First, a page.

Today in South Africa we are celebrating Freedom Day. Between 26 and 28 April 1994, the first free and fair elections took place in South Africa. Since then 27 April has become a public holiday to commemorate the new, free, Rainbow Nation. Unfortunately this year South Africans are in lockdown and so no gatherings may take place. It is ironic that on Freedom Day we are all under house arrest and on Workers’ Day we will be released.
President Cyril Ramaphosa addressed the nation with an inspiring Freedom Day Speech. He reminded us of all those that had fought to end apartheid and of how far we have come as a new democracy. The fight to ensure that all citizens are treated fairly continues. Unfortunately, corruption in government has set us back somewhat but our current president is doing his best to put things right. He thanked all stakeholders for their solidarity during the pandemic.
When the president addressed the nation about the new levels of lockdown on Thursday night, he ended by trying to put on a face mask. The nation was in stitches when he got it wrong. The following day he was a good sport about it. “For those who were laughing at me yesterday, let me tell you something, I am going to open a TV channel, where I am going to teach people how to put on the mask,” he said, laughing.
Currently, the Western Cape has the most COVID-19 infections in the country but the Agulhas District still stands at zero. The number of new infections per day has dropped.
My Lockdown challenge today is to answer the Share Your World questions from Sparks.
Do guns protect people or kill people? Or both?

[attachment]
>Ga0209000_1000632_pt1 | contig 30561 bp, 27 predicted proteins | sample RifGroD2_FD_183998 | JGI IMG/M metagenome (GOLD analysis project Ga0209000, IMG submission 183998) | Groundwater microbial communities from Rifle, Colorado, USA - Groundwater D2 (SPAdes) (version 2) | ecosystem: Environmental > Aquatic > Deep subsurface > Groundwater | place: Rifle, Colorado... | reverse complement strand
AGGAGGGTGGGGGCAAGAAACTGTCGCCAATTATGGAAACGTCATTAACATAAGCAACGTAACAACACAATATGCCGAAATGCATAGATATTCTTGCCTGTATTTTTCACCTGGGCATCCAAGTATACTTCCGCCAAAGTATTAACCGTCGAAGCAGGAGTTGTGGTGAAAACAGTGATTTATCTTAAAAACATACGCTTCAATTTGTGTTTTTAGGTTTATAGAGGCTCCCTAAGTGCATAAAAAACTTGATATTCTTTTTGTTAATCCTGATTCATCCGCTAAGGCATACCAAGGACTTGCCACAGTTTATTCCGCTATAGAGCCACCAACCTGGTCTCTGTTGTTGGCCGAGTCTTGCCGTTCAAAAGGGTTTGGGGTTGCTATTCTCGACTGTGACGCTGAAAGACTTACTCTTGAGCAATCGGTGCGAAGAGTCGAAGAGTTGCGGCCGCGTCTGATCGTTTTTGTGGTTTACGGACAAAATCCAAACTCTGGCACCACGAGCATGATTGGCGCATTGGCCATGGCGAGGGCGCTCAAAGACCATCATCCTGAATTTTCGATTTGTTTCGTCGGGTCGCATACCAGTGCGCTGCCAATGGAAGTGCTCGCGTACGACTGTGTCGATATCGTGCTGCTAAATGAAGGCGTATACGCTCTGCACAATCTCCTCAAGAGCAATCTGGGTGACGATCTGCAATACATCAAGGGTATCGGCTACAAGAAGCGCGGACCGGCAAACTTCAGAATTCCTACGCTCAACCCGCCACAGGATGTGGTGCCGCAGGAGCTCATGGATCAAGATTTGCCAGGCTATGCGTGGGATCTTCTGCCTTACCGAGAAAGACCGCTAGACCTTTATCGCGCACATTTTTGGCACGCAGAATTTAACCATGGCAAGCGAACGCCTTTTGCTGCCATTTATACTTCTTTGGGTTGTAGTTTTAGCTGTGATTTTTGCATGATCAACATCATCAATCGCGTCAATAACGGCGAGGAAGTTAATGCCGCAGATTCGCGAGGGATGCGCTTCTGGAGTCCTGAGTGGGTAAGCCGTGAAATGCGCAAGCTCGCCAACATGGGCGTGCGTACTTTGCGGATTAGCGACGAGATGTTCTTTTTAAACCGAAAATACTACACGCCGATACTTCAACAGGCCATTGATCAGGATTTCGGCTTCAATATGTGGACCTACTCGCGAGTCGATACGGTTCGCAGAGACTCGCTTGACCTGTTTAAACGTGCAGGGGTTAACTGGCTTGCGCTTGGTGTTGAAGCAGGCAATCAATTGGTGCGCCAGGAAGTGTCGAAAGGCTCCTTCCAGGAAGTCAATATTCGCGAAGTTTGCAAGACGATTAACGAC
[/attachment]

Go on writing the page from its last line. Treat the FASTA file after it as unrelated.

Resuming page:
Guns definitely kill people. They kill good people and they kill bad people. I am sorry to confess that when I hear that a baddie has been killed with a gun, I am not sorry. The thing is we live in an imperfect world so there are many who insist that they need a gun to protect themselves and just maybe they do.
Do guns protect people? In some cases, yes. It is of course important to get training in how to use such a weapon and to use it responsibly. If the police cannot keep control of the crime in certain areas then it’s up to citizens to take care of themselves and their families. Who can blame people at risk for keeping a gun for protection.
Is it more important to be respected or liked?
It is more important to be respected. It’s okay if you don’t like me but you need to respect me as a person. We all need to respect each other even if we don’t like each other. Being liked and respected is first prize.
Is having a big ego a negative or positive trait? (yeah I know. Duh. But there ought to be one “gimme’ in the pile)
Ego is one’s sense of self-esteem or self-importance. If one’s ego is too big then obviously it would be a bad thing. Thinking too much of yourself would block you from trying to improve yourself.
Depending on your point of view, is death a new beginning?
I honestly believe that, yes, death is a new beginning.
It’s tough right now to count the blessings we have. Being grateful for being confined to our homes and having reality skewed out of kilter for some is depressing. So if there is something positive or uplifting or something you’re grateful for that you’d like to share (pictures, memes, images, thoughts) please! Do share! Thanks! 🙂
Even though we are going through the strangest thing imaginable there is always something to be grateful for. I have to admit that I am feeling annoyed that I can’t go out, can’t travel and have all my usual privileges taken from me. However, I am hugely grateful that all three of my daughters are still employed, we have our health and at a time in our lives where we don’t need to rely on our careers to earn a living. I am grateful too that I am locked down in a place where we don’t have too many shortages and we have all the essentials we need. We also don’t have to queue outsides the supermarket before being allowed in a few at a time!